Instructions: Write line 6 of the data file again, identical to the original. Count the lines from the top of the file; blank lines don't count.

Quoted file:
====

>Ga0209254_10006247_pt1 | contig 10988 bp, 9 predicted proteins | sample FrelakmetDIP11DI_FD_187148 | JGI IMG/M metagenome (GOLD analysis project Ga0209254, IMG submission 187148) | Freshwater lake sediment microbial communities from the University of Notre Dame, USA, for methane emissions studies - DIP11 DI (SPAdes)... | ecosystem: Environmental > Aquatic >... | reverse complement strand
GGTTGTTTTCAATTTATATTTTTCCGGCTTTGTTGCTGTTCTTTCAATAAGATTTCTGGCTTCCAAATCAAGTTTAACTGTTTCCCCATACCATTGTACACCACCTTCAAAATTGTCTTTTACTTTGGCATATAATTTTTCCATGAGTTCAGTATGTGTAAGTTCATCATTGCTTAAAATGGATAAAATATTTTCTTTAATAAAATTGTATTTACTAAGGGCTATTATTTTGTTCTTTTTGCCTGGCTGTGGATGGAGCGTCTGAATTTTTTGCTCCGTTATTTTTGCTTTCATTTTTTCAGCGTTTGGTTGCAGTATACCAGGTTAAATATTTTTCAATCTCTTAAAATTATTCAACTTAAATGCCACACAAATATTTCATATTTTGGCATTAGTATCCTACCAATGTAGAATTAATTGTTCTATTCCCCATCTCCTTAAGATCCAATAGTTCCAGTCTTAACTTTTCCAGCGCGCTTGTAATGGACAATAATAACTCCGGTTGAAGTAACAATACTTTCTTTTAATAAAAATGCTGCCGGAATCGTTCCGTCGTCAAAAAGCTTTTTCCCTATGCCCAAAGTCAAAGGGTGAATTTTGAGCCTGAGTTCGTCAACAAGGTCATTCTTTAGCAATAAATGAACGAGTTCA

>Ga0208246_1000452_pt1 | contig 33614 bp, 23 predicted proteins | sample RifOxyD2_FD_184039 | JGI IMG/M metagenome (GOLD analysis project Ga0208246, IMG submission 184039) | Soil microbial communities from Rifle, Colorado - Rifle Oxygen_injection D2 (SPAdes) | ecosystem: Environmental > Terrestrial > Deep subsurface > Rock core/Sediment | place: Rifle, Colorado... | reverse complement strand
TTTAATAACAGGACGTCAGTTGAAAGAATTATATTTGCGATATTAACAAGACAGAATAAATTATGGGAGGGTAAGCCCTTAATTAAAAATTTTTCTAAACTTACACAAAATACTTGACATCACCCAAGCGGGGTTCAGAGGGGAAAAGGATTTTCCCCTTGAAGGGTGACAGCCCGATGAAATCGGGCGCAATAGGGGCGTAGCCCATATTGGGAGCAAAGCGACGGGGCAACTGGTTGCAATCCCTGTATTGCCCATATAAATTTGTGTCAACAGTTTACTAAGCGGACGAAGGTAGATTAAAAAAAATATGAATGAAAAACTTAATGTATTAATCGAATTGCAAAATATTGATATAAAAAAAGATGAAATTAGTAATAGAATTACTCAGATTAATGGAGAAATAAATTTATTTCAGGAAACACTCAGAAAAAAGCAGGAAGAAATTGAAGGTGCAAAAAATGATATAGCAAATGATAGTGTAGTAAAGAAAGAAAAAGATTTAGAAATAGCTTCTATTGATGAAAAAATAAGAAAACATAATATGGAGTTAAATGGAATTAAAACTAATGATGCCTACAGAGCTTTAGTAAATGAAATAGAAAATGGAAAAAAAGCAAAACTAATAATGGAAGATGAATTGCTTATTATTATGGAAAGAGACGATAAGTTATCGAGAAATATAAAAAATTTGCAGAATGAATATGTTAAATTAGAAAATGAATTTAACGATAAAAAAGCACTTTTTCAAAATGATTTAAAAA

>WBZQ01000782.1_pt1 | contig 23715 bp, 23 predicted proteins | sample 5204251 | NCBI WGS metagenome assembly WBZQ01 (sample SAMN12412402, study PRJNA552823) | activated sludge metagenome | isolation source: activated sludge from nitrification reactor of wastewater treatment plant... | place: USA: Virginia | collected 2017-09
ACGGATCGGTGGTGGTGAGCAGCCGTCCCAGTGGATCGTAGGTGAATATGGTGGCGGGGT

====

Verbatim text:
ACGGATCGGTGGTGGTGAGCAGCCGTCCCAGTGGATCGTAGGTGAATATGGTGGCGGGGT